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Discussion on: Why to use async & await instead of the Promise class?

marceliwac profile image

My point was to show that the behaviour is different. I should have probably said "There is a nice way of handling multiple async calls with Promise.all, especially if they all run at the same time". Hats off for clarifying it though!

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mvasigh profile image
Mehdi Vasigh • Edited on

I'm sorry, I am not trying to be nitpicky, but the behavior is actually not different at all. In both cases you are mapping an array to an array of Promises, but in one case you've wrapped it in Promise.all. I'm not trying to be hostile but just want to clarify it for others reading because this is a common mistake that JavaScript developers make with Promises.

In both cases you are mapping to an array of Promises, because element.asyncCall returns a Promise. That you are wrapping that in another Promise by making your lambda an async function and awaiting it does nothing other than to just wrap another Promise around it. The behavior is identical, the code is different.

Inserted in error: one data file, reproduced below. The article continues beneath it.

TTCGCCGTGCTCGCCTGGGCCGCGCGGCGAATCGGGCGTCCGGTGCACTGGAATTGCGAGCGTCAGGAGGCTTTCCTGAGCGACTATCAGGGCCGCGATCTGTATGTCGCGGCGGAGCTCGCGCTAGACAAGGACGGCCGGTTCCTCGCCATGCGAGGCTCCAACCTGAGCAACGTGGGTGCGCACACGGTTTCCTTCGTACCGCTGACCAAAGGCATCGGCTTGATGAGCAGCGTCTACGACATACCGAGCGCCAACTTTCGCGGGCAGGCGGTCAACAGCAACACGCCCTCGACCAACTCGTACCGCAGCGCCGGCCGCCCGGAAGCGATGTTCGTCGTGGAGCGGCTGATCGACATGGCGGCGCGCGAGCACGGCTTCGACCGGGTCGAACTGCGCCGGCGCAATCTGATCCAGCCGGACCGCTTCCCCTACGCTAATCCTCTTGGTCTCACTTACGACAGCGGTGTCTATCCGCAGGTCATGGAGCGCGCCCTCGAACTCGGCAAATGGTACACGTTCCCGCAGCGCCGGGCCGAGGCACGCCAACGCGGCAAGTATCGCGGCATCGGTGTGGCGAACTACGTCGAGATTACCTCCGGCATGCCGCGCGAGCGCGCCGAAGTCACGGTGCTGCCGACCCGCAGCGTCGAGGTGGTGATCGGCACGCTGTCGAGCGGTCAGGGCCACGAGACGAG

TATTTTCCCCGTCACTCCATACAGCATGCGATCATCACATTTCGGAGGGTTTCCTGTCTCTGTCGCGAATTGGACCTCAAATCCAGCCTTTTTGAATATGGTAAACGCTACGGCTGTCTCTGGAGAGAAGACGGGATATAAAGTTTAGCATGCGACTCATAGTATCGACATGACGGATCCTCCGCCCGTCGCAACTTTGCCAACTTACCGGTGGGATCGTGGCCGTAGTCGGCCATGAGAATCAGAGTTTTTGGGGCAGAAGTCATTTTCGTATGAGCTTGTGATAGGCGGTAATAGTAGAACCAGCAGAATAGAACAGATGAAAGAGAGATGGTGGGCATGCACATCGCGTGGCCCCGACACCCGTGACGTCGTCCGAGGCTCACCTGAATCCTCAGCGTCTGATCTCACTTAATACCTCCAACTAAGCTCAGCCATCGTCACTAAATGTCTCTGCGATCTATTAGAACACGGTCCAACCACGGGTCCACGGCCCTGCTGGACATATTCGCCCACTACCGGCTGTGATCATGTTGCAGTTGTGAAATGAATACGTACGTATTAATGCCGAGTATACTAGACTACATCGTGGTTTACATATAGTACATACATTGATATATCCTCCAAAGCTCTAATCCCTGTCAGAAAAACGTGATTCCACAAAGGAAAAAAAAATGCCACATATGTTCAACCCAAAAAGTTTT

EDIT: for example the non-async/await equivalent to your second example is actually roughly the following: => {
  return new Promise((resolve, reject) => element.asyncCall()
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marceliwac profile image

It's hard to disagree with that. Let me clarify this once again because it seems like I didn't explain what I meant quite clearly in either of those comments.

In my previous experience, especially in the beginning I have struggled to grasp the concept of promises, and using the wrapper syntax of async/await was something that I (incorrectly) settled for, instead of taking my time to study promises. That lead me to believe, that writing the second code (async function with awaited call passed into map) will work in the way identical to that described in the first example. It was the mistake that I have made and couldn't get to the bottom of prior to learning the Promises API and the Promise.all() function.

What I meant to say in my original comment was merely the fact, that awaiting asynchronous calls in async lambda (as passed to the map) does not work the same way as wrapping the array of promises in Promise.all() - hence "different behaviour". Yes, it is the same except for the Promise.all() part, which is what I was trying to illustrate from the start.

I'm sure that the example you just gave will further clarify this for any other readers. Thanks again!